This is because the answers you receive aren’t based on hypotheticals, the subjective or bias but on the concrete reality instead.
This is the type of data that provides insights into fulfilling the two objectives of understanding user goals and problems and understanding the context of use.
How a User Interview Should Flow
Every good user interview has a certain flow to it. You can get into this flow by having your questions and talking points prepared in advance.
Introduction and Explanation: Begin by welcoming your users and explaining what the interview is about
Simple Background Questions: Ask simple background questions to get users talking and to feel at ease, like what’s your name, how old are you, where do you live and so on.
General Questions About the Topic: It’s a good idea to learn about your user’s habits related to the topic in general.
Specific Recent Example: To avoid generalities, ask participants to tell you about a specific example.
Dig Deeper: Listening to the participant go into detail about a specific, past experience they had allows you to learn about their goals, pain points and the context in more depth.
Recap and End Interview: Finish with a summary of what has been said and thank the participant for their time.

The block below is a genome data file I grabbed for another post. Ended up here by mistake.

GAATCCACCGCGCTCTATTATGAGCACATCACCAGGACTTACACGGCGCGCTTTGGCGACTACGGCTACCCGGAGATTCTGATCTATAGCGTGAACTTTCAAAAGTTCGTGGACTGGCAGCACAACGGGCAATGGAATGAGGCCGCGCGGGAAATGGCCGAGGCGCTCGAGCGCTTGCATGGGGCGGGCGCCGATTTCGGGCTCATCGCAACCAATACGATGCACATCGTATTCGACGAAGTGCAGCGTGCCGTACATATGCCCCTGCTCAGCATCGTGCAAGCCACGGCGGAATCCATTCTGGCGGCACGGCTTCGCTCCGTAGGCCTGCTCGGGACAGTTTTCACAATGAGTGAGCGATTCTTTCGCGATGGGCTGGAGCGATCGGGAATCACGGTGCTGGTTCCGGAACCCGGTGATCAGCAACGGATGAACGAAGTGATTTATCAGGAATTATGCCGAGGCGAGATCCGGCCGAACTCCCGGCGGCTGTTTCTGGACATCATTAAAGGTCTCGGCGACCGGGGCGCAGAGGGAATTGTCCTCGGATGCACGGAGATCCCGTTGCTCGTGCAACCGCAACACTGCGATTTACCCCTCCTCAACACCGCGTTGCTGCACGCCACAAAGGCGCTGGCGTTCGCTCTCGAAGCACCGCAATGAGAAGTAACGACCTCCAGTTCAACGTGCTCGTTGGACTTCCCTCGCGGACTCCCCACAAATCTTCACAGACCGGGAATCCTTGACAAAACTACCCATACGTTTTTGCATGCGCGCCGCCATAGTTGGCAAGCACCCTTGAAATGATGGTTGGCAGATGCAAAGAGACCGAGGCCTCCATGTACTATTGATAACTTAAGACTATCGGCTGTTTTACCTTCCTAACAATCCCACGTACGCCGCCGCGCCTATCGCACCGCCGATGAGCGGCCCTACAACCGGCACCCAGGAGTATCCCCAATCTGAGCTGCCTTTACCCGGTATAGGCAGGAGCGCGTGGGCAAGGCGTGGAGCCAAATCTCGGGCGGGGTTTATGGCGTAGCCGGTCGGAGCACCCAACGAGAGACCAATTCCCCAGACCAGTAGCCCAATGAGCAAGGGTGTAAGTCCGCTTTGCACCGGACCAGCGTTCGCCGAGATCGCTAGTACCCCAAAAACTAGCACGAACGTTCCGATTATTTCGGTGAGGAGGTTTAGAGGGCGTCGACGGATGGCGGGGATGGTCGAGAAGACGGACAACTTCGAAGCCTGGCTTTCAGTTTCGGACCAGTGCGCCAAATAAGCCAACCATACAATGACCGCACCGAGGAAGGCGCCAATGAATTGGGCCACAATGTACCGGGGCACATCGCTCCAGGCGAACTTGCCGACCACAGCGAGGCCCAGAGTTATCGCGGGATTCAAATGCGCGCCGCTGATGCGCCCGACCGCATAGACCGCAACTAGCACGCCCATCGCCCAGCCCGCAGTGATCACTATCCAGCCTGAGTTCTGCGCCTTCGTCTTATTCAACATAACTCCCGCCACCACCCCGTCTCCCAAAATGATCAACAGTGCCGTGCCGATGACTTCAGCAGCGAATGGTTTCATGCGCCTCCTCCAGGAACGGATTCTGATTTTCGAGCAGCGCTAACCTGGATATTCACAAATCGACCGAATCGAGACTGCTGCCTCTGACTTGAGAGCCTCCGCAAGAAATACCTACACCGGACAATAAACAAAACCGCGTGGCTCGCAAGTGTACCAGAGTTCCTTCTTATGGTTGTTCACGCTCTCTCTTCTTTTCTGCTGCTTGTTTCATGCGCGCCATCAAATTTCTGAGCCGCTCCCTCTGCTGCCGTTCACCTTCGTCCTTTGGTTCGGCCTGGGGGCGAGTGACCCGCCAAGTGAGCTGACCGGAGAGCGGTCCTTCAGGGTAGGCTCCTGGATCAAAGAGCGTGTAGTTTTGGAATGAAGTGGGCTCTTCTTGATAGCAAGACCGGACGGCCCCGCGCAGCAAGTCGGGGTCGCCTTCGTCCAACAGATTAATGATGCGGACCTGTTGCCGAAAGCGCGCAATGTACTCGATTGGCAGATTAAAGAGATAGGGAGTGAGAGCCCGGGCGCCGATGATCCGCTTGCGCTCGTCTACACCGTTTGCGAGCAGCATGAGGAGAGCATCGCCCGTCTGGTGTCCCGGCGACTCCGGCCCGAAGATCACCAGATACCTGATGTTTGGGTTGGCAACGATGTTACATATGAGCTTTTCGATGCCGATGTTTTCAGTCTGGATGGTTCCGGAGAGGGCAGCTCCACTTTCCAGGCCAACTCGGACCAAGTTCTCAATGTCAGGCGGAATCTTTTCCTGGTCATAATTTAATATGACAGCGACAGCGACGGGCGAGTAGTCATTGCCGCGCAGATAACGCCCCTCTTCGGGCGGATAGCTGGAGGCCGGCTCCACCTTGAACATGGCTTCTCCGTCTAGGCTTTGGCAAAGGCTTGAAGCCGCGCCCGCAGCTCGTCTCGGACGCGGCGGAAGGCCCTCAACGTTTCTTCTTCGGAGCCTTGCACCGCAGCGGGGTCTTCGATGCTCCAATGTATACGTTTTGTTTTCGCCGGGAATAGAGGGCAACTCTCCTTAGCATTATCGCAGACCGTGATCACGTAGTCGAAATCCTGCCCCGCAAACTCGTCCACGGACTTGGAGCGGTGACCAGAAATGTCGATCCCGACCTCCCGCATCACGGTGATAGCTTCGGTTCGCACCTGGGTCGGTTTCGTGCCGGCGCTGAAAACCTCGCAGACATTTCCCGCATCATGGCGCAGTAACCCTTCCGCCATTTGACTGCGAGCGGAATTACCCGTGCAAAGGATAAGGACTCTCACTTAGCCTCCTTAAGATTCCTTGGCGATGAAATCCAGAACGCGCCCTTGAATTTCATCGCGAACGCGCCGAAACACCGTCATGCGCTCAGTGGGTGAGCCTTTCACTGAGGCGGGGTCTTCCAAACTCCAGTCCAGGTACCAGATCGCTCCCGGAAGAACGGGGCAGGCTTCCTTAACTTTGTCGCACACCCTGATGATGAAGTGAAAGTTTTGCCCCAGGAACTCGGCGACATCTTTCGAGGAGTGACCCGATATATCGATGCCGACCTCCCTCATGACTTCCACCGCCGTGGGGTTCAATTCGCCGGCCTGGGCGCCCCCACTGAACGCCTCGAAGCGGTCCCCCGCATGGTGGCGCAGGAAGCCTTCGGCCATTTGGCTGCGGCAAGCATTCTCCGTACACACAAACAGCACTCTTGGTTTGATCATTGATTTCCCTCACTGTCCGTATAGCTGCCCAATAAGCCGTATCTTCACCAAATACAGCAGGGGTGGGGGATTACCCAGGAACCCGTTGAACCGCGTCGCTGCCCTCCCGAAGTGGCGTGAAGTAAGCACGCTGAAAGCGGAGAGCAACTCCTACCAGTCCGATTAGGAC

6 Rules to Follow
There are a few general rules to follow that will hold you in good stead for every interview you conduct.
- Create a script: You don’t want to go into an interview blind. Create e a script covering the entire interview process with particular emphasis on the questions you want to ask.
- Don’t be a robot: Even though you have a script in front of you, you don’t just want to read this off mindlessly. The script should act as a reference.
- Empathetically Listen: People with a high degree of empathy make the best interviewers. They seek to really understand who they’re talking to, giving participants room to talk with no judgment or intent to introduce their own opinions and bias. Make sure this describes you.
- Focus on the past: Focusing on the past gives you the most valuable insights because it is based on concrete data instead of hypotheticals and the future.
- Keep it casual: Remember that a user interview is nothing more than a conversation – and it certainly isn’t an interrogation. Like most conversations with someone you don’t know well, keep it casual.
- Record: Always remember to record the interview. Taking notes can make it seem like you’re judging the person, making it hard for them to relax. Despite your best efforts there will always be something you miss too. So, being able to listen to or watch the recording again lets you pick up on anything you might have missed.